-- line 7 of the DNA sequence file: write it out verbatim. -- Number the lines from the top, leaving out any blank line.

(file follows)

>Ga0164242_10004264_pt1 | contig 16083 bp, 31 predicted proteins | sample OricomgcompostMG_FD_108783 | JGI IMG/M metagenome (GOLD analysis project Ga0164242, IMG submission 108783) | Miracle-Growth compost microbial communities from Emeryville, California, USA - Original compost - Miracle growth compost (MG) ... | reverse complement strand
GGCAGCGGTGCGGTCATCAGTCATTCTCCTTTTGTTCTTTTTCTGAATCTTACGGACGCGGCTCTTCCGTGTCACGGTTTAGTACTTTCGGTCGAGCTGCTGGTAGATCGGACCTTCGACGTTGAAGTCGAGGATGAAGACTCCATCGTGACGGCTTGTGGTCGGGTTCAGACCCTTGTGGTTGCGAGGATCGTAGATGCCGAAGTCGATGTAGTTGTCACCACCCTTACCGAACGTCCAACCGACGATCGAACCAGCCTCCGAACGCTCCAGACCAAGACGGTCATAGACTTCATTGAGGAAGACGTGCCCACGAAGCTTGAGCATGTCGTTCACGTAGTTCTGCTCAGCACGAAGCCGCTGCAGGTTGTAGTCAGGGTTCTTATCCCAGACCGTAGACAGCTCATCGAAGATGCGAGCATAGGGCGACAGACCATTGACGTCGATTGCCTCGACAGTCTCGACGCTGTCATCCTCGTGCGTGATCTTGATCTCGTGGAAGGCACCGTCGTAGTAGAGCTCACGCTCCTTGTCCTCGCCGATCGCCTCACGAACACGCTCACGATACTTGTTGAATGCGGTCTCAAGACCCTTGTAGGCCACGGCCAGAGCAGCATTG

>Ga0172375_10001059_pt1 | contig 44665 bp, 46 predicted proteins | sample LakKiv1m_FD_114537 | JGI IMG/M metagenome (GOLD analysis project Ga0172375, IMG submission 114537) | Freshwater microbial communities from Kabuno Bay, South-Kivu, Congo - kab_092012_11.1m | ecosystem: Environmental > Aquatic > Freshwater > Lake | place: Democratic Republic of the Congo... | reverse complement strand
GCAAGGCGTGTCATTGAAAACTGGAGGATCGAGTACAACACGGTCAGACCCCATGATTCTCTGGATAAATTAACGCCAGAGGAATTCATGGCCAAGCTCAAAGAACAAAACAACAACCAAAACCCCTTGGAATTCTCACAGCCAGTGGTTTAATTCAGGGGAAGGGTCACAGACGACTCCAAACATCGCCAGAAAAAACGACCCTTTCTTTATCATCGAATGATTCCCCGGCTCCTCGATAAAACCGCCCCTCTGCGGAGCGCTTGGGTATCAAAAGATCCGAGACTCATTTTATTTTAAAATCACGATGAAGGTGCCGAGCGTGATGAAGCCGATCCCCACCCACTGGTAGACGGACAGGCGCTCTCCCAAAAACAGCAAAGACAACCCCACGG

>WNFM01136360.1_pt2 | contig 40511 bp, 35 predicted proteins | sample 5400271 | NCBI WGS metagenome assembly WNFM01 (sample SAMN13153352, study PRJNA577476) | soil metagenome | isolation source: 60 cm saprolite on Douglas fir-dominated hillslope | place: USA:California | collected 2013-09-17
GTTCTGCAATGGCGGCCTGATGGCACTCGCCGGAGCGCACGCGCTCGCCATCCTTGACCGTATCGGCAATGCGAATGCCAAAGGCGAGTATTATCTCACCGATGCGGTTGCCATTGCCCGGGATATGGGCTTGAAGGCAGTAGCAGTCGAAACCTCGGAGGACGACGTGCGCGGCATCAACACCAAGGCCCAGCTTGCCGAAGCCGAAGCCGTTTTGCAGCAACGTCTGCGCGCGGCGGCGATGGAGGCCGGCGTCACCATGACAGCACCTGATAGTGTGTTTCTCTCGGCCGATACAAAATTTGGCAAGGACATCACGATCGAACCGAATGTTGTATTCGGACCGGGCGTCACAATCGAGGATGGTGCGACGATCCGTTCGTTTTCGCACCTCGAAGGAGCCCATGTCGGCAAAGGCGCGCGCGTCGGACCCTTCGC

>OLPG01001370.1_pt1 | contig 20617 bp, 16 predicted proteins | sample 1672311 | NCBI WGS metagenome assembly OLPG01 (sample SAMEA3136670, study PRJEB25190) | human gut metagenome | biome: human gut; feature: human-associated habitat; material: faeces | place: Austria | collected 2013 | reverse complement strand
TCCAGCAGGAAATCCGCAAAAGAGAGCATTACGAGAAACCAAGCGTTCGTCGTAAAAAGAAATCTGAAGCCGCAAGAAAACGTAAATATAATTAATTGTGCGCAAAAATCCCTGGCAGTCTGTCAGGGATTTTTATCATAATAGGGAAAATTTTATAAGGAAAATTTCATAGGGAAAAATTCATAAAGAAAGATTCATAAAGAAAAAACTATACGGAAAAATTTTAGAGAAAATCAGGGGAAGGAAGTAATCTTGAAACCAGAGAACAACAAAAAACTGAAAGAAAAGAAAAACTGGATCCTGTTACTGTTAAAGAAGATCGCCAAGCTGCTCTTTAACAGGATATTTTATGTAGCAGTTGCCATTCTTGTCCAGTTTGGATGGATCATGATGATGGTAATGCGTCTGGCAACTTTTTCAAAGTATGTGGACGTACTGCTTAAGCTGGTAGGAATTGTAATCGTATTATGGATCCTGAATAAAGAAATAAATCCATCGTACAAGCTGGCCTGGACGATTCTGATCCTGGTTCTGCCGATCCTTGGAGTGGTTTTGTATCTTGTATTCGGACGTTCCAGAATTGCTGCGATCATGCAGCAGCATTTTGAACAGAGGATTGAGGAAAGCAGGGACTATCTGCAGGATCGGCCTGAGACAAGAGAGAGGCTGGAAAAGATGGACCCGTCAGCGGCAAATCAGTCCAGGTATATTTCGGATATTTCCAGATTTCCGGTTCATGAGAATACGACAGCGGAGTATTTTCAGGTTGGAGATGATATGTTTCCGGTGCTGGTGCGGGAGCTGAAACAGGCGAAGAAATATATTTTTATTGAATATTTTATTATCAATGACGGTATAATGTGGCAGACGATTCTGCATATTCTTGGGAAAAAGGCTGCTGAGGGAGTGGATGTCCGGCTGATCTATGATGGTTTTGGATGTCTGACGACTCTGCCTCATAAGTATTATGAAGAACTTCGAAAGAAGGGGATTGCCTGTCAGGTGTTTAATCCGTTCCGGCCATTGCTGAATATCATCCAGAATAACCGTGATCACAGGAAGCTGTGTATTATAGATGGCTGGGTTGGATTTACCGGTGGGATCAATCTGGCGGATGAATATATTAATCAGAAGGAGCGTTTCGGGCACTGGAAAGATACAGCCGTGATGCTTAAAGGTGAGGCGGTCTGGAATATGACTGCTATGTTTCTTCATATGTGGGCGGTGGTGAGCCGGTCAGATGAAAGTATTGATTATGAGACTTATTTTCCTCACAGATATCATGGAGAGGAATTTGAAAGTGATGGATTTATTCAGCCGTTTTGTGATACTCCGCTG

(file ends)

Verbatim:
>OLPG01001370.1_pt1 | contig 20617 bp, 16 predicted proteins | sample 1672311 | NCBI WGS metagenome assembly OLPG01 (sample SAMEA3136670, study PRJEB25190) | human gut metagenome | biome: human gut; feature: human-associated habitat; material: faeces | place: Austria | collected 2013 | reverse complement strand